They are withal, very intelligent and have many remarkable traits, so
that their habits and characteristics make a delightful study for all
lovers of nature. In view of the facts, we feel that we are doing
a useful work for the young, and one that will be appreciated by
progressive parents, in placing within the easy possession of children
in the homes these beautiful photographs of birds.

The text is prepared with the view of giving the children as clear an
idea as possible, of haunts, habits, characteristics and such other
information as will lead them to love the birds and delight in their
study and acquaintance.

                                             NATURE STUDY PUBLISHING


       *       *       *       *       *



                                  #BIRDS.#

                      ILLUSTRATED BY COLOR PHOTOGRAPHY.

 ======================================================================
  VOL. 1.                       JUNE, 1897.                     No. 6.
 ======================================================================


BIRD SONG.

    "I cannot love the man who doth not love,
    As men love light, the song of happy birds."


It is indeed fitting that the great poets have ever been the
best interpreters of the songs of birds. In many of the plays of
Shakespeare, especially where the scene is laid in the primeval
forest, his most delicious bits of fancy are inspired by the flitting
throng. Wordsworth and Tennyson, and many of the minor English poets,
are pervaded with bird notes, and Shelley's masterpiece, The Skylark,
will long survive his greater and more ambitious poems. Our own poet,
Cranch, has left one immortal stanza, and Bryant, and Longfellow, and
Lowell, and Whittier, and Emerson have written enough of poetic
melody, the direct inspiration of the feathered inhabitants of the
woods, to fill a good-sized volume. In prose, no one has said finer
things than Thoreau, who probed nature with a deeper ken than any of
his contemporaries. He is to be read, and read, and read.

But just what meaning should be attached to a bird's notes--some of
which are "the least disagreeable of noises"--will probably never be
discovered. They do seem to express almost every feeling of which the
human heart is capable. We wonder if the Mocking Bird understands what
all these notes mean. He is so fine an imitator that it is hard to
believe he is not doing more than mimicking the notes of other birds,
but rather that he really does mock them with a sort of defiant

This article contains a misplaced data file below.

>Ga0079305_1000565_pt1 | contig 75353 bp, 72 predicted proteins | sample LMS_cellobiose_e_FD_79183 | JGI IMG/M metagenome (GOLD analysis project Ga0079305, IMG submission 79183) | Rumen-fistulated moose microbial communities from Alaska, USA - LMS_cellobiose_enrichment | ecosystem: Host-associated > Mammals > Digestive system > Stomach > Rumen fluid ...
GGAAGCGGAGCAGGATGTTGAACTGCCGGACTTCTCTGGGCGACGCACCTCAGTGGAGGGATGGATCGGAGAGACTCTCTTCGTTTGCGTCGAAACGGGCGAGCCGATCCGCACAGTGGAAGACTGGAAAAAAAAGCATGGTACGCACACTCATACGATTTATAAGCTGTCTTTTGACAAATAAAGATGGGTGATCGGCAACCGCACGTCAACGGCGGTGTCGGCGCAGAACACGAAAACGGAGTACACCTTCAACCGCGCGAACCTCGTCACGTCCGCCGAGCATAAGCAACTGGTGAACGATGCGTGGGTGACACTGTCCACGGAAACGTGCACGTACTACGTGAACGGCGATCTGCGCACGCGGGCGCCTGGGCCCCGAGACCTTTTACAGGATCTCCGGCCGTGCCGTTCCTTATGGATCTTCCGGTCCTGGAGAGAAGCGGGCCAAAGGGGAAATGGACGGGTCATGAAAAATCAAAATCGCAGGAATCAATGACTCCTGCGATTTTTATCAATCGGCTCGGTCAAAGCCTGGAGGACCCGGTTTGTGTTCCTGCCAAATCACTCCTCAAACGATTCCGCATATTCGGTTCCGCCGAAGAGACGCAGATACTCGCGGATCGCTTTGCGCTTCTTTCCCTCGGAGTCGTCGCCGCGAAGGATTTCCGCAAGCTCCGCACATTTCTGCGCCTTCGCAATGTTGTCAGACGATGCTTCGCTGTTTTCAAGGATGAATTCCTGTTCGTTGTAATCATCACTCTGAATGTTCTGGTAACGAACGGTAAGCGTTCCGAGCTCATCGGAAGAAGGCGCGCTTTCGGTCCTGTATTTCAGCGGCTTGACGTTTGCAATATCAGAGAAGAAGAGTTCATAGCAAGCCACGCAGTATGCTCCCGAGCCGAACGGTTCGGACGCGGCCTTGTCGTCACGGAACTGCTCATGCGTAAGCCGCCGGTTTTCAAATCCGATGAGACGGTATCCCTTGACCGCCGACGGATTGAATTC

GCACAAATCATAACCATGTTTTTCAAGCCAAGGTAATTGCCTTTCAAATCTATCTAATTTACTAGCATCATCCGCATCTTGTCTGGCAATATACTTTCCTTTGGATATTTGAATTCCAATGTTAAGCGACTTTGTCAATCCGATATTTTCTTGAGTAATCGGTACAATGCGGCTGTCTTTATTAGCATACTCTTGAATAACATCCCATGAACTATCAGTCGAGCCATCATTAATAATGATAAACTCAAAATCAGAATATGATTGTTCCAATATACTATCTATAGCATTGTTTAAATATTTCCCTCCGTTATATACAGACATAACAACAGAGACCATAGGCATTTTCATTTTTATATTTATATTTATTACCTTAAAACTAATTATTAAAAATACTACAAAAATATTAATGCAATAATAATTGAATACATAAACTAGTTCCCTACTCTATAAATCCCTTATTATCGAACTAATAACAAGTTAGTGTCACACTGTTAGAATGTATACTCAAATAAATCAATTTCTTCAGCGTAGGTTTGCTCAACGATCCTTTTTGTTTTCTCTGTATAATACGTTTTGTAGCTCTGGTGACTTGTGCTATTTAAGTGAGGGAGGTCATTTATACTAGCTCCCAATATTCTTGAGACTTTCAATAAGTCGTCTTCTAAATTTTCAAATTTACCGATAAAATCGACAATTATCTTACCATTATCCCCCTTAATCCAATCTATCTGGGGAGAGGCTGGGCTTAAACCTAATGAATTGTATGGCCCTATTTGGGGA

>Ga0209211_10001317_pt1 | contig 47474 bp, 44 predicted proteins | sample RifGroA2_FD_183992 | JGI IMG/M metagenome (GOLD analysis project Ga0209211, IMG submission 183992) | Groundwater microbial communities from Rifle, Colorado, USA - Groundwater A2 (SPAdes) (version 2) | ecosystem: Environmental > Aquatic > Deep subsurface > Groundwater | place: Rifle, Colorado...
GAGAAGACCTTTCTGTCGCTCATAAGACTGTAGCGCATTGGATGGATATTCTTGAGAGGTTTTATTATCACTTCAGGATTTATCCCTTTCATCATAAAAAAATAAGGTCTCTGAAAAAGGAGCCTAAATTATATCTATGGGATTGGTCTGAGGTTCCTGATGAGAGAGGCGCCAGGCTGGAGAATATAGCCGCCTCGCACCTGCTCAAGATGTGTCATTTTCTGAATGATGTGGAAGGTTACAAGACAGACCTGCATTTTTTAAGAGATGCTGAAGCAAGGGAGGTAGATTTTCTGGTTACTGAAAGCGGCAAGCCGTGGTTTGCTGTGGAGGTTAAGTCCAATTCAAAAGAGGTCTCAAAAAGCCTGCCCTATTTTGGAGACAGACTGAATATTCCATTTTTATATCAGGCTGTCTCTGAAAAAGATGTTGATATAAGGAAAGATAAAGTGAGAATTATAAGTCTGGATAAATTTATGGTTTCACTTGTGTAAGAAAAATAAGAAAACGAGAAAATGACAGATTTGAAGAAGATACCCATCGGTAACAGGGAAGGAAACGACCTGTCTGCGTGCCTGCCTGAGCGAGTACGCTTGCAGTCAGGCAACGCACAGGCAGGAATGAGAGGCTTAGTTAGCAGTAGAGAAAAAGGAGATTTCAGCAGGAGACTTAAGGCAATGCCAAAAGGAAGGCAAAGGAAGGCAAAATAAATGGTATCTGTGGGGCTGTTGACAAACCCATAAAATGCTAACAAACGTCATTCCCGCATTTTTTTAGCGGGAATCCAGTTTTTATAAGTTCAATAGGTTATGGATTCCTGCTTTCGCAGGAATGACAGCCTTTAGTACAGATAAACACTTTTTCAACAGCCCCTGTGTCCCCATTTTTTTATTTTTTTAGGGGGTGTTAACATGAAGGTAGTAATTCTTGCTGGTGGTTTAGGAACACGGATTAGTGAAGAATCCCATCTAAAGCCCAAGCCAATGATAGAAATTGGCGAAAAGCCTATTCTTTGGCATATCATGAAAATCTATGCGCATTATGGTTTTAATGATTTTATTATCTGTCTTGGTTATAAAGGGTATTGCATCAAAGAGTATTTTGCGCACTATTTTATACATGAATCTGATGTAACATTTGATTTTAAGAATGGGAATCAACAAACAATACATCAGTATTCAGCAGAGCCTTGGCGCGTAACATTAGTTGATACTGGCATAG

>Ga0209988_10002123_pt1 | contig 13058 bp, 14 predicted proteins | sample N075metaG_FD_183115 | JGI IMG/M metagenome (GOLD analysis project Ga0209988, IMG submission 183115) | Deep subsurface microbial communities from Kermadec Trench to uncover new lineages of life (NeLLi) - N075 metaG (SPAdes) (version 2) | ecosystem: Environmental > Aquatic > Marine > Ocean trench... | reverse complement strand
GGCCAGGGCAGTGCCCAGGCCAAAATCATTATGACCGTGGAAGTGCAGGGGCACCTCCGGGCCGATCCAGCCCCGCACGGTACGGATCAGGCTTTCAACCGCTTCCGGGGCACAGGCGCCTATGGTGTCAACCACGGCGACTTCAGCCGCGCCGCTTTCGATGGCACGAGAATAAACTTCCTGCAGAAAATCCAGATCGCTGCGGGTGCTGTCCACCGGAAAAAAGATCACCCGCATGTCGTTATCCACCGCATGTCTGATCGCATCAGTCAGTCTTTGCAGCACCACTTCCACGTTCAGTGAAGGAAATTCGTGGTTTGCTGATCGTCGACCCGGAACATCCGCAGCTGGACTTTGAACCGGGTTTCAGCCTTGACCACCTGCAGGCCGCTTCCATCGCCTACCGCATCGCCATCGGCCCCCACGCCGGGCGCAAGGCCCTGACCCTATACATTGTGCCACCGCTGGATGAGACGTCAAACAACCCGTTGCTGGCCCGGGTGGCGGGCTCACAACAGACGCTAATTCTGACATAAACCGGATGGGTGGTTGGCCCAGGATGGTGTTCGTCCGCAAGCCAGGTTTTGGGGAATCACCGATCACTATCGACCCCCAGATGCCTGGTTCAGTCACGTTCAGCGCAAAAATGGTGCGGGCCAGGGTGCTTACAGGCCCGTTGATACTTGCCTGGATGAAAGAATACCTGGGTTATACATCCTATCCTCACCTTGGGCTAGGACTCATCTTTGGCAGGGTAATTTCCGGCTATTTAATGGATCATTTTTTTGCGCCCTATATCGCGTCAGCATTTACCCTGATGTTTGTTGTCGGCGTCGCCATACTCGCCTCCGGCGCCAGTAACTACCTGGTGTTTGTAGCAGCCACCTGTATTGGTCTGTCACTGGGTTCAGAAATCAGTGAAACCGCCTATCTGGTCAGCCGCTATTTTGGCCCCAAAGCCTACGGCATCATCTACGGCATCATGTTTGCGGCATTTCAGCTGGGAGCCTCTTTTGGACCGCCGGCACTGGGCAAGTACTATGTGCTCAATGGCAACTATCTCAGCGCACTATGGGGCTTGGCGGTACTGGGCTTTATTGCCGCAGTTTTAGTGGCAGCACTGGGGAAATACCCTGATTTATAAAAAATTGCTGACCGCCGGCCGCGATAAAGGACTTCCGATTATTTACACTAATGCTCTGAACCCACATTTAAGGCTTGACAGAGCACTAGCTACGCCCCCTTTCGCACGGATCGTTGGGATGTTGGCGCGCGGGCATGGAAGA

sarcasm. He banters them less, perhaps, than the Cat Bird, but one
would naturally expect all other birds to fly at him with vengeful
purpose. But perhaps the birds are not so sensitive as their human
brothers, who do not always look upon imitation as the highest
flattery.

A gentleman who kept a note-book, describes one of the matinee
performances of the Mocker, which he attended by creeping under a tent
curtain. He sat at the foot of a tree on the top of which the bird was
perched unconscious of his presence. The Mocker gave one of the notes
of the Guinea-hen, a fine imitation of the Cardinal, or Red Bird,
an exact reproduction of the note of the Phoebe, and some of the
difficult notes of the Yellow-breasted Chat. "Now I hear a young
chicken peeping. Now the Carolina Wren sings, '_cheerily, cheerily,
cheerily_.' Now a small bird is shrilling with a fine insect tone. A
Flicker, a Wood-pewee, and a Phoebe follow in quick succession. Then a
Tufted Titmouse squeals. To display his versatility, he gives a dull
performance which couples the '_go-back_' of the Guinea fowl with the
plaint of the Wood-pewee, two widely diverse vocal sounds. With all
the performance there is such perfect self-reliance and consciousness
of superior ability that one feels that the singer has but to choose
what bird he will imitate next."

Nor does the plaintive, melancholy note of the Robin, that "pious"
bird, altogether express his character. He has so many lovely traits,
according to his biographers, that we accept him unhesitatingly as a
truly good bird. Didn't he once upon a time tenderly cover with leaves
certain poor little wanderers? Isn't he called "The Bird of the
Morning?" And evening as well, for you can hear his sad voice long
after the sun has himself retired.

The poet Coleridge claims the credit of first using the Owl's cry
in poetry, and his musical note _Tu-whit, tu-who!_ has made him a
favorite with the poets. Tennyson has fancifully played upon it in
his little "Songs to the Owl," the last stanza of which runs:

    "I would mock thy chant anew;
    But I cannot mimic it,
    Not a whit of thy tuhoo,
    Thee to woo to thy tuwhit,
    Thee to woo to thy tuwhit.

    With a lengthen'd loud halloo,
    Tuwhoo, tuwhit, tuwhit, tuhoo-o-o."

But Coleridge was not correct in his claim to precedence in the use of
the Owl's cry, for Shakespeare preceded him, and Tennyson's "First
Song to the Owl" is modeled after that at the end of "Love's Labor
Lost:"

    "When roasted crabs hiss in the bowl,
    Then nightly sings the staring Owl,
              Tu-who;
    Tu-whit, tu-who, a merry note."

In references to birds, Tennyson is the most felicitous of all poets
and the exquisite swallow-song in "The Princess" is especially